And if how little the lives and wounds (on all sides) from the illegal war matter isn't coming through, check out Robert Gates and Peter Pace. Josh White (Washington Post) reports Gates and Pace have launched a new wave of Operation Happy Talk -- the number of US service members who have died and are dying in Iraq is not an issue, that's the "wrong metric". That is the wrong thing to focus on, say Gates and Pace, as CBS and AP note that at least 16 US service members have been announced dead "over the past three days."
Nancy A. Youssef (McClatchy Newspapers) notes that the Operation Happy Talkers also said success "should be measured not by whether violence is reduced, but by whether Iraqis feel better about their nation's future." Gates and Pace, after splashing one another with waves of Operation Happy Talk, ran down to the beach to enter a wet t-shirt contest before expounding further on the notion of deluded levels of self-esteem being the true measure of success while living in a combat zone. No word on whether the rumors are true that both will dress up in silk nighties and have a pillow fight late tonight.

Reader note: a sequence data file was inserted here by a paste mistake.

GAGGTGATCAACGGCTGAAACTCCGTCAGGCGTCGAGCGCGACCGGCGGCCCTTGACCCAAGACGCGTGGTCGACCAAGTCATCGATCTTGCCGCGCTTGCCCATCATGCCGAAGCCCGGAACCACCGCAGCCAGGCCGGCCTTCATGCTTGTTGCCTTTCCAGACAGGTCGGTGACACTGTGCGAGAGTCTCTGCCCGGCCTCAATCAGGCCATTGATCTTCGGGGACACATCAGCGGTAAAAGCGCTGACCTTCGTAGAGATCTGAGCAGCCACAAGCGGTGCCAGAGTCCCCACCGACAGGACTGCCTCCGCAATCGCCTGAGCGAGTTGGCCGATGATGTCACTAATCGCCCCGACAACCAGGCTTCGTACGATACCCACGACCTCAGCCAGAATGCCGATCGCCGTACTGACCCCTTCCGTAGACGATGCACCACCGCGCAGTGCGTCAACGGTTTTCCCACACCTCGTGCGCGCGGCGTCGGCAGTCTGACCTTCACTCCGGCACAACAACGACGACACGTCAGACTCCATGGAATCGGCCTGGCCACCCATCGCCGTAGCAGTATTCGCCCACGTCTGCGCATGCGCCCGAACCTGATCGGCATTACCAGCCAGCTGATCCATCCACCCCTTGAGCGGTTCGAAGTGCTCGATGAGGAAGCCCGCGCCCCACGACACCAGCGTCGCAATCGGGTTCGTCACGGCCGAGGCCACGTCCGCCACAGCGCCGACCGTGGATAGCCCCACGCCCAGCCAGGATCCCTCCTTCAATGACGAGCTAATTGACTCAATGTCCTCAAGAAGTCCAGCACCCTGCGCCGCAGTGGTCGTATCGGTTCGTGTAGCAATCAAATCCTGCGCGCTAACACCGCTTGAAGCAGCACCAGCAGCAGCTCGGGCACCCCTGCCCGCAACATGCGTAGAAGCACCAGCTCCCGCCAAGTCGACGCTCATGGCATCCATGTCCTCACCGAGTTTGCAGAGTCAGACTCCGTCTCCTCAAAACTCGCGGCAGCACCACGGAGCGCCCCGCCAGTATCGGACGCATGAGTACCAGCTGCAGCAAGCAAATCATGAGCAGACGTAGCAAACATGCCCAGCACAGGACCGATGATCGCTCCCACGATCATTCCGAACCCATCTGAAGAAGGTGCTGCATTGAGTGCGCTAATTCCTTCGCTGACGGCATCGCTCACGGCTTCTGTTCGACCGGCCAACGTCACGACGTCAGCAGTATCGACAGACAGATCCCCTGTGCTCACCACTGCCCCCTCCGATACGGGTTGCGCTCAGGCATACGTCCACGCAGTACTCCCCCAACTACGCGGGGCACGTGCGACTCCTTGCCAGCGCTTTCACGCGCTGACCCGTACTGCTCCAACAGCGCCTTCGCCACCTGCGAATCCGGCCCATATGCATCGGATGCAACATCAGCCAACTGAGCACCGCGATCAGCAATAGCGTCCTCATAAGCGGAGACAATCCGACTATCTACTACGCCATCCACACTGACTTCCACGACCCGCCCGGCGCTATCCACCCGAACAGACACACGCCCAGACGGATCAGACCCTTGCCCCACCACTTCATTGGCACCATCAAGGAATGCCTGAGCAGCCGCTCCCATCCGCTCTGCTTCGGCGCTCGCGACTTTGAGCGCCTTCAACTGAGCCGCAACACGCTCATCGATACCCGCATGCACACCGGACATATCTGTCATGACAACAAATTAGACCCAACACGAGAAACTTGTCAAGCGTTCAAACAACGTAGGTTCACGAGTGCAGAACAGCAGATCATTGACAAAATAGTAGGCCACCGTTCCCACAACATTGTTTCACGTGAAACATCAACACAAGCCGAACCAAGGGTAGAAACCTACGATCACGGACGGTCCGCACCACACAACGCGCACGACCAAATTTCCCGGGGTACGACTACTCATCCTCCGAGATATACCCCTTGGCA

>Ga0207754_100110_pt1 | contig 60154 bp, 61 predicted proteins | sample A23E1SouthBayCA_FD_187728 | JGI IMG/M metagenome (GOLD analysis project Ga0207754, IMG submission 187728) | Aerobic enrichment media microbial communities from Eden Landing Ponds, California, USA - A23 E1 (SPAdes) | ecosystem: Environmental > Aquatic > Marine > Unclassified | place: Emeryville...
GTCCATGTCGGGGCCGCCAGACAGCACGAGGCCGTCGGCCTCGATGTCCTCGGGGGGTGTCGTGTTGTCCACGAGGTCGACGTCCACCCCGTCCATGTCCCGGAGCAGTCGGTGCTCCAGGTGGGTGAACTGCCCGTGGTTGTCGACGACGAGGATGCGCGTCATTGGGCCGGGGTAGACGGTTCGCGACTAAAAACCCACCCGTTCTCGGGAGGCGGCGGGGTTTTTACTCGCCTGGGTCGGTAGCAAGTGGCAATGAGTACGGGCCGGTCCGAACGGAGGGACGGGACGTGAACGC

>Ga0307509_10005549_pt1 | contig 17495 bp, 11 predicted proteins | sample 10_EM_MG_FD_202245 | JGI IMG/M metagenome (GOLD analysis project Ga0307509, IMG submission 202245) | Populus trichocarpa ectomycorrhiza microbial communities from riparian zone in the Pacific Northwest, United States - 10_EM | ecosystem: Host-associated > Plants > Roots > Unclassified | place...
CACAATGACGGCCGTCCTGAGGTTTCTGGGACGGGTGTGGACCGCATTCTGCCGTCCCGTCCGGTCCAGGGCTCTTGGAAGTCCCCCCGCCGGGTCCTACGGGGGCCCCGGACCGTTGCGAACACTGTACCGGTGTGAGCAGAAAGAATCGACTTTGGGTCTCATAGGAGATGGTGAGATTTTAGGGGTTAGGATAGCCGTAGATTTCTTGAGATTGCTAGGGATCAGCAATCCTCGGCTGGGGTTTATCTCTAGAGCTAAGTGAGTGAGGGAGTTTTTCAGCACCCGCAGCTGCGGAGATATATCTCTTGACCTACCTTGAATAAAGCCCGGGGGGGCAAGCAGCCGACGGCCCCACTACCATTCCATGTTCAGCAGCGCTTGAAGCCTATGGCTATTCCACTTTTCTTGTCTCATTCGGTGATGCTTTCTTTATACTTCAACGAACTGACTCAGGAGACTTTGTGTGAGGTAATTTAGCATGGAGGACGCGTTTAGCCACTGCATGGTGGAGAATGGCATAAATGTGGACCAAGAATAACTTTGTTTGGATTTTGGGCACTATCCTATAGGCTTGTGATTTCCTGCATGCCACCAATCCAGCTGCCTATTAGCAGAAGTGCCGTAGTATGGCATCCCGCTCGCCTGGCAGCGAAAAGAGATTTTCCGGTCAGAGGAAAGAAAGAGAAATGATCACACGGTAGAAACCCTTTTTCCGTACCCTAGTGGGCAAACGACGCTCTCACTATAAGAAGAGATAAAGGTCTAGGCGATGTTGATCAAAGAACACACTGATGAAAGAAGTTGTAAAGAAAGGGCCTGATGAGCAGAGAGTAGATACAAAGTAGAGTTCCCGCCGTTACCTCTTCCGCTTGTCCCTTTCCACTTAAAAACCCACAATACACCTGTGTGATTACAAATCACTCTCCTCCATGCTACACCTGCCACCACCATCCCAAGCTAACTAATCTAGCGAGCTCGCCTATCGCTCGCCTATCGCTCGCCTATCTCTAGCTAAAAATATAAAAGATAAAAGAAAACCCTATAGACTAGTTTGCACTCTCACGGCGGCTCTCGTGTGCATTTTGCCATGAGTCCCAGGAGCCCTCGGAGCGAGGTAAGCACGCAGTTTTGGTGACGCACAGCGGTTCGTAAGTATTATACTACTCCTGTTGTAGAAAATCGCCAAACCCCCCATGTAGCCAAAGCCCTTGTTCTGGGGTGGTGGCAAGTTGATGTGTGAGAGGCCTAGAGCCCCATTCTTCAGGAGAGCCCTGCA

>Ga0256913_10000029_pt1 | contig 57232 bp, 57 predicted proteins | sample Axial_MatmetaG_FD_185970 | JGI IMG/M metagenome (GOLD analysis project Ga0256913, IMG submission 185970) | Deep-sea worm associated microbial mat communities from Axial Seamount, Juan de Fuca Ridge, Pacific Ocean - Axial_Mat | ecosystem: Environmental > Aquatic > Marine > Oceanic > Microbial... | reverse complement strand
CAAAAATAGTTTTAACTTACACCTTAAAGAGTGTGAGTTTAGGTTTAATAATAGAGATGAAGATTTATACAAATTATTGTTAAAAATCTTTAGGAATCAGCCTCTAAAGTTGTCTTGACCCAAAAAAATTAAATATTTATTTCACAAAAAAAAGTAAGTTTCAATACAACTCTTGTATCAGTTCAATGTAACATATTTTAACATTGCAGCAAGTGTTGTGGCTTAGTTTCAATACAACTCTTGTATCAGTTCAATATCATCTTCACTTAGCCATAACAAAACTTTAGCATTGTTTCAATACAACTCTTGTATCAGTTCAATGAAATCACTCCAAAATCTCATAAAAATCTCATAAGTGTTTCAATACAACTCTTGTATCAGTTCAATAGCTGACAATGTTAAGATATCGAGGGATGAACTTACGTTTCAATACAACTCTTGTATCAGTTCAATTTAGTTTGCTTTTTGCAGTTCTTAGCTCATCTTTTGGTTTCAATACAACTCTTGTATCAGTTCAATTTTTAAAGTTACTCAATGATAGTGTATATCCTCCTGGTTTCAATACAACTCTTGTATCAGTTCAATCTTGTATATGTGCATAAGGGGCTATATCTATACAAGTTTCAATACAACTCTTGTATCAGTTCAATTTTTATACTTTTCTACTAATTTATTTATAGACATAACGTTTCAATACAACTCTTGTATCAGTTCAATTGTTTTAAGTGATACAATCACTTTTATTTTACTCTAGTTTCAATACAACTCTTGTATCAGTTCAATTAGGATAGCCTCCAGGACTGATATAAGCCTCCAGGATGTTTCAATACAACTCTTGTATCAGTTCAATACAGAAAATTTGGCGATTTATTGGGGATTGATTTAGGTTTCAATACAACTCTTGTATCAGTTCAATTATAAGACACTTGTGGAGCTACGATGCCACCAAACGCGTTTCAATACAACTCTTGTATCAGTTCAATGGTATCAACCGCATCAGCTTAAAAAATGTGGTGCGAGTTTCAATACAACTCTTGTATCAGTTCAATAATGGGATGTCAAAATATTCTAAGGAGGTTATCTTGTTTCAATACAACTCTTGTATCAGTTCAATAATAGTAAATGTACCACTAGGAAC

Realities on Iraq were addressed today on CounterSpin where co-host Janine Jackson interviewed Celine Nahory, co-author of [PDF format warning] "Independent Report on Iraq" which examines the causes of violence in Iraq. A sample of the discussion.
Janine Jackson: Well, I want to draw you out on another issue in the report -- there are many of them, of course -- but you talked about attacks on cities and I think many people, of course, as we've mentioned may believe that the 'coalition' is in the position of mainly defending or protecting but I think they still could tell you that the US-led 'coalition' did fiercely attack the city of Falluja. I think most people remember that but that would be a very incomplete picture, wouldn't it?